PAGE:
If you have been able to get out and about in Nature recently have you noticed the effect it can have on your general sense of wellbeing? Do you feel calmer, less stressed, more grounded and with an enhanced sense of wellbeing?
If the answer to any of these questions is ‘yes’ (and I hope it is!) then you may have been benefiting from the healing power of ‘fractals’. These are patterns in nature – clouds, raindrops, trees, leaves, lakes and streams, light refraction – that humans respond to in a positive way.
In fact research shows that individuals can recover from a stressful experience 60% more quickly if shown images containing fractal patterns.
A mathematician – Benoit Mandelbrot – first coined the name fractal believing that our visual system is hard-wired to respond to these patterns. He discovered that when we look at fractals we get a spike in alpha-wave brain activity which is present when we are in ‘thrive’ state as opposed to a ‘stressed’ state. Brain scans taken when participants were looking at fractal images showed that the para-hippocampus area of the brain is activated allowing us to process and regulate emotions.
During lockdown many people have discovered the joy of plants whether it be tending a few pot plants on a windowsill or enjoying an outside space: a balcony, courtyard or garden. Tending your plants can bring a sense of wellbeing and positive emotions.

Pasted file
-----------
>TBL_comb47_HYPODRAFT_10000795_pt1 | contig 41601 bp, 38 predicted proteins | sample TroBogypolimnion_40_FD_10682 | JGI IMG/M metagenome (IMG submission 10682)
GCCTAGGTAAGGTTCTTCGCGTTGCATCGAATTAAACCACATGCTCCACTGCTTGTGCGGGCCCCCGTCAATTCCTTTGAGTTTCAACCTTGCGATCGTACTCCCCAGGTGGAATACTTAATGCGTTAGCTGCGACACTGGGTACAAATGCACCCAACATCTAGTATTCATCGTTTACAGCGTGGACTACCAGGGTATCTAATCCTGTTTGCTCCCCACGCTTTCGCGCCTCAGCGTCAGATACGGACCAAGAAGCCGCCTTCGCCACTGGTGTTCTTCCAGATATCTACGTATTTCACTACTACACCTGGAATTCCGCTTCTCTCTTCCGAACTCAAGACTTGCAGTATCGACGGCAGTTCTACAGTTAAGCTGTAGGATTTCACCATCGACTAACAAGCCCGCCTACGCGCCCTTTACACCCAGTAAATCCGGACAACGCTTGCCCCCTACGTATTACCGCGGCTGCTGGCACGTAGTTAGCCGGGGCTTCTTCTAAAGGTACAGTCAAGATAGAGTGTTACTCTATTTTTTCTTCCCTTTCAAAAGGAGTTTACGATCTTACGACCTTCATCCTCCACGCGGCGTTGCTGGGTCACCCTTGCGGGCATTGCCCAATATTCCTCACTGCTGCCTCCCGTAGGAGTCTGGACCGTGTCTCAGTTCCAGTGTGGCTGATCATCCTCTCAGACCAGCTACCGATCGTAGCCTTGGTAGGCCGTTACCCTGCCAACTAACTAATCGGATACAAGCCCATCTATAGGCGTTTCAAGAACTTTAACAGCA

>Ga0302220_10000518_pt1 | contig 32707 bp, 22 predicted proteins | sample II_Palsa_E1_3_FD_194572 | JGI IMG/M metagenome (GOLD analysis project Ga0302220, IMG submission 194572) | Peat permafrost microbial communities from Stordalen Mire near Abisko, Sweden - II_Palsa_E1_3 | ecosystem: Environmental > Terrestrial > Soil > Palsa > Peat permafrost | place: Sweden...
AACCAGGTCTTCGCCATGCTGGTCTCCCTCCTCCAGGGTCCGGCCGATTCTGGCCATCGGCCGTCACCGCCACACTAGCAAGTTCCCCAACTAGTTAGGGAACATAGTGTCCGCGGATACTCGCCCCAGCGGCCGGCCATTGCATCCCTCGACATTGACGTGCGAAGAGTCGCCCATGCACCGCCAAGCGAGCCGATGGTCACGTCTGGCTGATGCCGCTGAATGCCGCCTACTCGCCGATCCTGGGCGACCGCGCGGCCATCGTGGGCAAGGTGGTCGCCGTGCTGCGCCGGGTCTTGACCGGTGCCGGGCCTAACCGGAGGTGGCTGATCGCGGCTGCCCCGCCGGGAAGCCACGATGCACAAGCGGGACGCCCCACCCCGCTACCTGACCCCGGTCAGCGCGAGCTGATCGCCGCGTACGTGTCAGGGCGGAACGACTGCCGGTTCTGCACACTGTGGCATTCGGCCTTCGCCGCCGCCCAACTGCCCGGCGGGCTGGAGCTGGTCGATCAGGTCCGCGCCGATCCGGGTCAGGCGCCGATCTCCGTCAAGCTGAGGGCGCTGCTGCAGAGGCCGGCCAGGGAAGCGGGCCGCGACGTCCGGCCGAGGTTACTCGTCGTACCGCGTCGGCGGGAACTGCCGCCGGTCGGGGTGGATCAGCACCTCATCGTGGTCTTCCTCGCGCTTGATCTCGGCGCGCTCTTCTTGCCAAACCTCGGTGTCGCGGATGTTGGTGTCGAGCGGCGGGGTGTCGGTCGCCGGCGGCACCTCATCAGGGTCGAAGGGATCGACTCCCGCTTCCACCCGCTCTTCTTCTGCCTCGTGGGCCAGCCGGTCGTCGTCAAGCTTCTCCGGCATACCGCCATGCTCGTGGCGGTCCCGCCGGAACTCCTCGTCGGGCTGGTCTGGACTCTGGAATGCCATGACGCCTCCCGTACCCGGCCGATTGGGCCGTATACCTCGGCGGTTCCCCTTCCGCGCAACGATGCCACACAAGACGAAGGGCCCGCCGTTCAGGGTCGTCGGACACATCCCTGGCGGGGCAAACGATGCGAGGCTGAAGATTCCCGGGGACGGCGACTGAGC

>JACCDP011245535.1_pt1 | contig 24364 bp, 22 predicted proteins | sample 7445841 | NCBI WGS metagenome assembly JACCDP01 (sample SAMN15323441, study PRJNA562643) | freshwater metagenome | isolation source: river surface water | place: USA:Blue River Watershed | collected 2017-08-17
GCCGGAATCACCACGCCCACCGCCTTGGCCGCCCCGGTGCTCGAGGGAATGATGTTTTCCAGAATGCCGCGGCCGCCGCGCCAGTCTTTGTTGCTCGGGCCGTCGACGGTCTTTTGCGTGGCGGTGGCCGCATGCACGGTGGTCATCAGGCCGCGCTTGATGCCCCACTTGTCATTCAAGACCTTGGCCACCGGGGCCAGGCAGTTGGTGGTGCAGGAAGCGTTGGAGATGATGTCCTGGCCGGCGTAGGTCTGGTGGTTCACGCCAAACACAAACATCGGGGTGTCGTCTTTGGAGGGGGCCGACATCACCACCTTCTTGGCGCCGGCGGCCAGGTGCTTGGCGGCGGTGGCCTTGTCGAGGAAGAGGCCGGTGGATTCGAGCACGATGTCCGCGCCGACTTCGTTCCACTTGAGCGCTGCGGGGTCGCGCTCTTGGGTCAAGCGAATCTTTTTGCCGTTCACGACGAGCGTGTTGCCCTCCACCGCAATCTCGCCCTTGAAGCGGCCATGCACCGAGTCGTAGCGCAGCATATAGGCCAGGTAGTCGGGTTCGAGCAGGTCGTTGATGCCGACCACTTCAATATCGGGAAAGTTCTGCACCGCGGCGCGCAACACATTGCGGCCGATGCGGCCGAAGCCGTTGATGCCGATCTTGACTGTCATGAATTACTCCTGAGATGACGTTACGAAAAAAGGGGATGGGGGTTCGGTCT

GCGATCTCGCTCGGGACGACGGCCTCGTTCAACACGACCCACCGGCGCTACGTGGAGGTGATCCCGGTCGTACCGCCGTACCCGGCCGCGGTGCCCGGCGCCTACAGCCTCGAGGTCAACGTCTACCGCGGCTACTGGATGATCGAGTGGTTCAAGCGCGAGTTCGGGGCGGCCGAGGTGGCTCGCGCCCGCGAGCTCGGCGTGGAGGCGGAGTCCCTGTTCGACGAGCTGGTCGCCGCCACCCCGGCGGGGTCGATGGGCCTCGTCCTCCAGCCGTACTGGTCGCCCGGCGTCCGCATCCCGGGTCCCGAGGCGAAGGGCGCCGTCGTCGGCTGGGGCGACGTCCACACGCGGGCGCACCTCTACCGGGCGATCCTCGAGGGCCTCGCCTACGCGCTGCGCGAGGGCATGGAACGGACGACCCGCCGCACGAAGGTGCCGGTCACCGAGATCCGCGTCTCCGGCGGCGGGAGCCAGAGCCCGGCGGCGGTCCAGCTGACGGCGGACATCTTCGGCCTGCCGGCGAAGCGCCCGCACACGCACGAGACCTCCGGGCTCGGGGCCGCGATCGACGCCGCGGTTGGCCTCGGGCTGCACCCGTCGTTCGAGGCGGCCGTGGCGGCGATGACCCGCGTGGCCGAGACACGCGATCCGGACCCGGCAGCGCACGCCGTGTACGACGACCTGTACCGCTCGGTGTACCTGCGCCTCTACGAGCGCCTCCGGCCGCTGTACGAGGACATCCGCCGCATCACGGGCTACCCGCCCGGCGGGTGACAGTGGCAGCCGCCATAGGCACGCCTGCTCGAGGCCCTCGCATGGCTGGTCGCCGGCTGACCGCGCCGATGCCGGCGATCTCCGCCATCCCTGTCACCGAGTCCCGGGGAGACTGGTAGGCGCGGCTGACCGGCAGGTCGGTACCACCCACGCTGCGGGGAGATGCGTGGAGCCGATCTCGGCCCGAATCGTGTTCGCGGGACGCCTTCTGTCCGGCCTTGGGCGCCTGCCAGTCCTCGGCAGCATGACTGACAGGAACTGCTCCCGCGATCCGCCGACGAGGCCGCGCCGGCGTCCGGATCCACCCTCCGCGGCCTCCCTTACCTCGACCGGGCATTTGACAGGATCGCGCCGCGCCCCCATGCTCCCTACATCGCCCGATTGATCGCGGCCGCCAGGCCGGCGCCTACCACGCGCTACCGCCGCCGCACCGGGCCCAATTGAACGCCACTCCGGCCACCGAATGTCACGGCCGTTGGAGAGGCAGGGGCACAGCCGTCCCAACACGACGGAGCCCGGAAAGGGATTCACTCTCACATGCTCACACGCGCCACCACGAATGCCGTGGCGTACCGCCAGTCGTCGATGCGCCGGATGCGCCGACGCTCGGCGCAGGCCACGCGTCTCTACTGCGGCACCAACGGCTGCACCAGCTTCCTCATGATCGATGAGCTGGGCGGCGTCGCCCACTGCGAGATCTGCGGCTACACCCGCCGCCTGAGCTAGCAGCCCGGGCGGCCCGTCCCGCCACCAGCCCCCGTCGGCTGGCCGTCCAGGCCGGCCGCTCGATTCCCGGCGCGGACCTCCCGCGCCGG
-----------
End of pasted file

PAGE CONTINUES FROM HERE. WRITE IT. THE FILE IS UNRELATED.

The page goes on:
Researchers in the UK have discovered that being exposed to nature increases heart rate variability (HRV). Whilst it is generally assumed that the heart should beat in an unvaried rhythm, it has been shown that a variability in the heart beat rhythm shows that we can adapt to stress situations and cope better as a result. Low HRV is a sign that we are in ‘fight or flight’ mode rather than ‘rest and digest’. Continued chronic stress can lead to multiple health problems including poor cardiovascular health, insulin resistance, inflammation and neurological symptoms.
In Japan ‘forest bathing’ – ‘Shinrinyoku’ – is encouraged to help deal with stress. It is believed that tress emit powerful essential oils that the tree themselves have developed as a protective mechanism against microbial attack.
Several studies show that ‘forest bathers’ experience lower blood pressure and reduced cortisol levels; reduced anxiety; improved sleep quality and overall improvements in mood and sense of wellbeing.
It can even boost the number of natural killer cells, a type of white blood cell that helps fight infection.
So whilst we prepare to start going back to work, school and our ‘normal’ activities, don’t forget to carry on enjoying nature in whatever way you can – stepping outside for a few minutes and becoming aware of your surroundings – the clouds in the sky, the sound of birds singing or even the rain falling.
We owe it to ourselves to try to emerge from these extraordinary times with some positive experiences to help us move forwards.